Why Bitcoin is Kinder on the Environment

The advent of Bitcoin has long infuriated and confused traditional economists. This cryptocurrency reaffirms the principles of investment, at the very time showing that most of our economic systems are built on nothing but speculation. Bitcoin is confusing for this very reason, and ultimately a concept that many of us, even the tech-literate, will understand.

That said, there is plenty we can learn from Bitcoin and its adoption that can help formulate the currencies of the future. Who knows, at some point, we could all be using Bitcoin for our transactions in a few decades. One of the major advantages of Bitcoin is its impact on the environment, as a digital currency. The generation of the currency itself through computer farms is another question entirely, so, for now, we’ll focus on the ways digital currency can help the environment.

Save The Trees!

Did you know our “paper money” isn’t really paper? I’m not just talking about the newer plastic iterations either. Most “paper money” is actually made out of cotton, and may not include any form of wood pulp in its construction.

So will the change to Bitcoin actually save the trees if physical money doesn’t usually include wood? Yes, it will do in the long run. Many forests have been chopped down to make space for the cotton plantations that are used to generate cotton for physical money. The requirement for these plantations would drop dramatically if we were to switch to Bitcoin. In a best case scenario, the plantations are closed, and a new forest is planted on the land. Even if that doesn’t happen, the land could be used for a separate plantation that could have otherwise required further deforestation.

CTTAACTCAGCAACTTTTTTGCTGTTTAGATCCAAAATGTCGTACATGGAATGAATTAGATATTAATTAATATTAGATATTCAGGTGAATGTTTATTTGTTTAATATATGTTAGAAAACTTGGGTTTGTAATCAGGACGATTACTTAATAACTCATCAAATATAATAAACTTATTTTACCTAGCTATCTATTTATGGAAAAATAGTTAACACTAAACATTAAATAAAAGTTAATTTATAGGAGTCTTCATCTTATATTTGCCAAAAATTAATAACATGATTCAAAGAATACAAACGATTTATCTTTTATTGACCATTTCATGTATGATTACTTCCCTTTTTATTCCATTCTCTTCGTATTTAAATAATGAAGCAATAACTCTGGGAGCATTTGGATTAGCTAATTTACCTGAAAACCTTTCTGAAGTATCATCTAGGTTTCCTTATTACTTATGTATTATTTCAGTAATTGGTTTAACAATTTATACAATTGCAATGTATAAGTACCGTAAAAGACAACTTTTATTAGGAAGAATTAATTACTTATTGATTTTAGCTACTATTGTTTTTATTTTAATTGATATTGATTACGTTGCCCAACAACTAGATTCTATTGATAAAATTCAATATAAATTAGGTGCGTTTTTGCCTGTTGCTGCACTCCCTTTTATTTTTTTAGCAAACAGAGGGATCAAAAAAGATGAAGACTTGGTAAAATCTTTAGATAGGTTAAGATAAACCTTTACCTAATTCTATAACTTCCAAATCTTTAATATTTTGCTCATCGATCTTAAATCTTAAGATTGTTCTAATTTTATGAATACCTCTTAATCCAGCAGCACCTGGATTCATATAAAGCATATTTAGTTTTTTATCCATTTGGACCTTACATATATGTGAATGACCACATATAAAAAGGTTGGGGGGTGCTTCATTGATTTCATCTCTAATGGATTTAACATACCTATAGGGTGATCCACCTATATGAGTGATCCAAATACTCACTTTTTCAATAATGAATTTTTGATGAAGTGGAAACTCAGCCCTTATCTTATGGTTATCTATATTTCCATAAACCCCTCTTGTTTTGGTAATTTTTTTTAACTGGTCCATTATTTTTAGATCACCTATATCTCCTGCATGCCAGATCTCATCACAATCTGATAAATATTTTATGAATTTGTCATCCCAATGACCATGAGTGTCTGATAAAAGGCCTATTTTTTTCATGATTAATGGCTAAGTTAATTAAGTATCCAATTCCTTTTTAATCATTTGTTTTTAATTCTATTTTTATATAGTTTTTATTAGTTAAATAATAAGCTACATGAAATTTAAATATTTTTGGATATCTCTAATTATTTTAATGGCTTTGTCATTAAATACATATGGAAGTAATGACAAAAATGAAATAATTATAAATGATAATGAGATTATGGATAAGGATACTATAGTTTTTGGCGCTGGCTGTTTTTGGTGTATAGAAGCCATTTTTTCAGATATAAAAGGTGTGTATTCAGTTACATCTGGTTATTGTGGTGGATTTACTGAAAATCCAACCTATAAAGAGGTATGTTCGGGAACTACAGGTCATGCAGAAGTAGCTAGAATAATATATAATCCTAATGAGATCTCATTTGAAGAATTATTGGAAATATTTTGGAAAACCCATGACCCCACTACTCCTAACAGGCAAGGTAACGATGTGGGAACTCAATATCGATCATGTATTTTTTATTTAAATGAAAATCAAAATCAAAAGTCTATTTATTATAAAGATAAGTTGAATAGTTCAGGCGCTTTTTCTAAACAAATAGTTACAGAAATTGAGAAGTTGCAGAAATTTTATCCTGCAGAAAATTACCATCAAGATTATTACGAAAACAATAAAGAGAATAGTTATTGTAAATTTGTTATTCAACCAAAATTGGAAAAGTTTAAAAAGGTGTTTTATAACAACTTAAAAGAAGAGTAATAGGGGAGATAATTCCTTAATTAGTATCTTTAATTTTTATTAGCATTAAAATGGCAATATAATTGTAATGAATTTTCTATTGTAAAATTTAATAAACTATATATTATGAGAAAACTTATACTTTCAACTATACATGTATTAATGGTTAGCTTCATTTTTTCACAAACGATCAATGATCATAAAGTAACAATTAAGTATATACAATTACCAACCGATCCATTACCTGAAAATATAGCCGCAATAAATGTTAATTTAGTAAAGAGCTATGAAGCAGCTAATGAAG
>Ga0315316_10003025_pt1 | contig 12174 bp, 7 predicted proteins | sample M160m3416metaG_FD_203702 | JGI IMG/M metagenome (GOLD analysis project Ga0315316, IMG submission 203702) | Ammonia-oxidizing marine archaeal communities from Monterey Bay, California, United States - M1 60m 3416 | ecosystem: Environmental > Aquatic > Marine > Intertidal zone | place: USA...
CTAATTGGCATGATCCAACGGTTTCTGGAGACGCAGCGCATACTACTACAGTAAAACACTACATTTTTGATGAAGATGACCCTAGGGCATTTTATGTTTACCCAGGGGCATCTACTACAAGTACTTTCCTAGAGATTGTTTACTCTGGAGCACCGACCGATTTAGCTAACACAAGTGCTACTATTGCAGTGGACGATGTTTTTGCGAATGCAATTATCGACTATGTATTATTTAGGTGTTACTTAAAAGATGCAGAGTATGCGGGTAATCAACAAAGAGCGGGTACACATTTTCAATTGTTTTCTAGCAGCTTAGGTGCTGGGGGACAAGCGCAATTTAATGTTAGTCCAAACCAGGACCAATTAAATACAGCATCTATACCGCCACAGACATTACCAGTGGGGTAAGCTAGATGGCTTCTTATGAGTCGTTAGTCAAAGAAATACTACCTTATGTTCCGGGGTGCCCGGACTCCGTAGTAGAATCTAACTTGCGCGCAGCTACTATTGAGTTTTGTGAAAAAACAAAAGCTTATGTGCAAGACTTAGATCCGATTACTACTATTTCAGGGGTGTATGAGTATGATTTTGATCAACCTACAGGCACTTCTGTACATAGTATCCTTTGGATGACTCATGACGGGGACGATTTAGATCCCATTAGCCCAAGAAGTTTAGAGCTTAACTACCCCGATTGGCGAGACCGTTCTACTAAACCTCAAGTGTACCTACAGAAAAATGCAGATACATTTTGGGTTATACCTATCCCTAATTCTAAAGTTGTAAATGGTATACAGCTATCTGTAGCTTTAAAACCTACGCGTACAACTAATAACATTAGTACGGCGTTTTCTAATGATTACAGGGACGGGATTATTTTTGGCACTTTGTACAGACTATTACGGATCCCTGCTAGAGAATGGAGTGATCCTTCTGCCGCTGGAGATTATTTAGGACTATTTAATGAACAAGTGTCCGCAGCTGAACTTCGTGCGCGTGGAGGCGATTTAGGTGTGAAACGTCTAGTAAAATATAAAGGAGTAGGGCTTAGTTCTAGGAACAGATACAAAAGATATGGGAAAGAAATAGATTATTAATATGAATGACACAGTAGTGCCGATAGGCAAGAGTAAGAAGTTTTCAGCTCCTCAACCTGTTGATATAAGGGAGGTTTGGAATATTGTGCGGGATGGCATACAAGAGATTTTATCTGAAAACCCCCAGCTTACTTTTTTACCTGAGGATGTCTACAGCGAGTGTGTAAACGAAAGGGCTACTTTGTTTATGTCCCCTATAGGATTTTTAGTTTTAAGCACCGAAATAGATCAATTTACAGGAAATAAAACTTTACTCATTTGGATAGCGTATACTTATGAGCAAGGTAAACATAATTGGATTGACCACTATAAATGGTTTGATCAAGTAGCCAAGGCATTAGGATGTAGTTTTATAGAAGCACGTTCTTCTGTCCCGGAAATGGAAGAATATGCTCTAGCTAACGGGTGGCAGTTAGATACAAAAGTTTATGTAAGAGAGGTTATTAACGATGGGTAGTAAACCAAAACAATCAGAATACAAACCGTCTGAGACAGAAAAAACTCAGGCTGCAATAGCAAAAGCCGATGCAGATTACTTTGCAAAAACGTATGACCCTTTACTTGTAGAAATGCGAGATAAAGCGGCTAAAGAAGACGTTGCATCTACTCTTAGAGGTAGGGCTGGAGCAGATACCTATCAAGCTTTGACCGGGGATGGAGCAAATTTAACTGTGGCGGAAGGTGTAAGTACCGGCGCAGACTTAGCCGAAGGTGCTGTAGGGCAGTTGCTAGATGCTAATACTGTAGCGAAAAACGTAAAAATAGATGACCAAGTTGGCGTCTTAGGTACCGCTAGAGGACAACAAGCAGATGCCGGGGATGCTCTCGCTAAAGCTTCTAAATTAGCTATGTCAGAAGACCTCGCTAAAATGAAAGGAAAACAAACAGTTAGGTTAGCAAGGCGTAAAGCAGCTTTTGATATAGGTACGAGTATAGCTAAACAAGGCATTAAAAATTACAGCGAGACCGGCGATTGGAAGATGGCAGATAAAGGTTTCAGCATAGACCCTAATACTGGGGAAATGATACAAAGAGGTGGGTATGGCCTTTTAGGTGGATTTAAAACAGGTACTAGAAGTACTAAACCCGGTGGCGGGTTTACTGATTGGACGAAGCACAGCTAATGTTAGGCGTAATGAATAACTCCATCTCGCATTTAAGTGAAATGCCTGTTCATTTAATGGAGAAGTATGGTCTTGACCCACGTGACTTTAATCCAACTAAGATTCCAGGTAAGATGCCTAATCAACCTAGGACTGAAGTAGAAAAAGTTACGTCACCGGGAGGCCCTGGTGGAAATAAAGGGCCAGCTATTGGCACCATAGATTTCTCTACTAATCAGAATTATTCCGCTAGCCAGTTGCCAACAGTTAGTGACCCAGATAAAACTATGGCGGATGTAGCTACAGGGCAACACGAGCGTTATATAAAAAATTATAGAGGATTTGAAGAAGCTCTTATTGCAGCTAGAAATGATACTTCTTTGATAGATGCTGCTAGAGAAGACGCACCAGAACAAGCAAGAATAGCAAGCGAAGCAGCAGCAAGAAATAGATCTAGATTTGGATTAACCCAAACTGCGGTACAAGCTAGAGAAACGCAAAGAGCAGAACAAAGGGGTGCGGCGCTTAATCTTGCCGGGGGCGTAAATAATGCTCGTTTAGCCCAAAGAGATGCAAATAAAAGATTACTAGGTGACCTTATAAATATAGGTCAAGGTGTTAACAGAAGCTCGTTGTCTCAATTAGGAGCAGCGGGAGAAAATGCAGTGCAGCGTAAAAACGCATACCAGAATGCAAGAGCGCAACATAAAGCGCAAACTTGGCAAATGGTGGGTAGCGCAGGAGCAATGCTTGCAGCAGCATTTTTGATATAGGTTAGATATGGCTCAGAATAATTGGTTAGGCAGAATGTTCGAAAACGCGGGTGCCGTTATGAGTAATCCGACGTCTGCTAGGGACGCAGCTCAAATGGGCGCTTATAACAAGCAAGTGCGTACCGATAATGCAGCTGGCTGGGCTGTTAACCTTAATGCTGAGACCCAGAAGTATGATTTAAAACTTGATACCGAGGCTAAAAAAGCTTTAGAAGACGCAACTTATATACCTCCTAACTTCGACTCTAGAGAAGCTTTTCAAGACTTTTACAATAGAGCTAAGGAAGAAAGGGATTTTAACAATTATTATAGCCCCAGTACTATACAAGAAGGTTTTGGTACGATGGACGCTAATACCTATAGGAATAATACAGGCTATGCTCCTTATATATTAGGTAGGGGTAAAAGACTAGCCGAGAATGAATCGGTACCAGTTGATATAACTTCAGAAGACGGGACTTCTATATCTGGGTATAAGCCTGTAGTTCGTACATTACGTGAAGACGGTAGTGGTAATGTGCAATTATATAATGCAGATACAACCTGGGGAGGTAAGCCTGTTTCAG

So yes, Bitcoin in a roundabout way does save the trees.

Stomping Out That Carbon Footprint

A tremendous amount of fuel is required to construct and distribute money. Think about it. From shipping the materials for the creation of physical money, to when the trucks full of cash head to the banks, electricity and fossil fuels are being used through the whole process. When you think about this on a national or even global scale, it really adds up. Also, the process of putting more paper money into circulation occurs regularly year on year.

If we were to move to Bitcoin, this carbon footprint would be immediately gone. The whole monetary process would exist online. Would there be a bump in electricity usage to account for more people using online banking methods? Perhaps, but it won’t make a dent on the savings made by stamping out the process of creation and distribution of physical cash. The benefits are immediate and tangible.

Cuts Down On Waste

No process is fully efficient. The creation of physical money leaves plenty of waste, such as chemicals from a dyeing and printing process. If these chemicals can’t be used elsewhere for another product, what happens to them? They can’t just be poured down the drain lest they pollute the water supply. They have to be disposed of until they naturally break down, which could take hundreds of years.

Much like how the carbon footprint is eliminated with Bitcoin, waste byproducts are too. Switching to Bitcoin overnight could easily solve a part of the ecological conundrum of waste storage and disposal. While Bitcoin probably won’t be the currency of the future, it definitely sets several examples of how digital currency can benefit our environment once we make the switch.